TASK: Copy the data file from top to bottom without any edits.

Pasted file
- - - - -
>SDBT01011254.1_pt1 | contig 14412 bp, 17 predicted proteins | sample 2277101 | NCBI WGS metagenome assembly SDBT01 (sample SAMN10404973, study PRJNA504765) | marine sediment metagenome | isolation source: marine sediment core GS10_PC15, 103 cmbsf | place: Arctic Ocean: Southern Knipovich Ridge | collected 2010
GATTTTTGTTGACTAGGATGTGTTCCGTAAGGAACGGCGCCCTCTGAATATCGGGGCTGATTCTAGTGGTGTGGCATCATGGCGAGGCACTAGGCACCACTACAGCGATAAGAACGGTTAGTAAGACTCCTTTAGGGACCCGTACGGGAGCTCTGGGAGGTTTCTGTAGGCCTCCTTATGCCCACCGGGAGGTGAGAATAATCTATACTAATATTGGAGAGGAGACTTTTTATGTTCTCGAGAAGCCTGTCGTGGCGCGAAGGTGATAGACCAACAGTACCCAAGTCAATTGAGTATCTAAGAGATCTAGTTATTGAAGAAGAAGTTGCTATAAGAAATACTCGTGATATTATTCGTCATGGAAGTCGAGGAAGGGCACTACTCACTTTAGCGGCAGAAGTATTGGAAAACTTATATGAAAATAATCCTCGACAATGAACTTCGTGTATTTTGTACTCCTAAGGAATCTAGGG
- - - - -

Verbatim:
>SDBT01011254.1_pt1 | contig 14412 bp, 17 predicted proteins | sample 2277101 | NCBI WGS metagenome assembly SDBT01 (sample SAMN10404973, study PRJNA504765) | marine sediment metagenome | isolation source: marine sediment core GS10_PC15, 103 cmbsf | place: Arctic Ocean: Southern Knipovich Ridge | collected 2010
GATTTTTGTTGACTAGGATGTGTTCCGTAAGGAACGGCGCCCTCTGAATATCGGGGCTGATTCTAGTGGTGTGGCATCATGGCGAGGCACTAGGCACCACTACAGCGATAAGAACGGTTAGTAAGACTCCTTTAGGGACCCGTACGGGAGCTCTGGGAGGTTTCTGTAGGCCTCCTTATGCCCACCGGGAGGTGAGAATAATCTATACTAATATTGGAGAGGAGACTTTTTATGTTCTCGAGAAGCCTGTCGTGGCGCGAAGGTGATAGACCAACAGTACCCAAGTCAATTGAGTATCTAAGAGATCTAGTTATTGAAGAAGAAGTTGCTATAAGAAATACTCGTGATATTATTCGTCATGGAAGTCGAGGAAGGGCACTACTCACTTTAGCGGCAGAAGTATTGGAAAACTTATATGAAAATAATCCTCGACAATGAACTTCGTGTATTTTGTACTCCTAAGGAATCTAGGG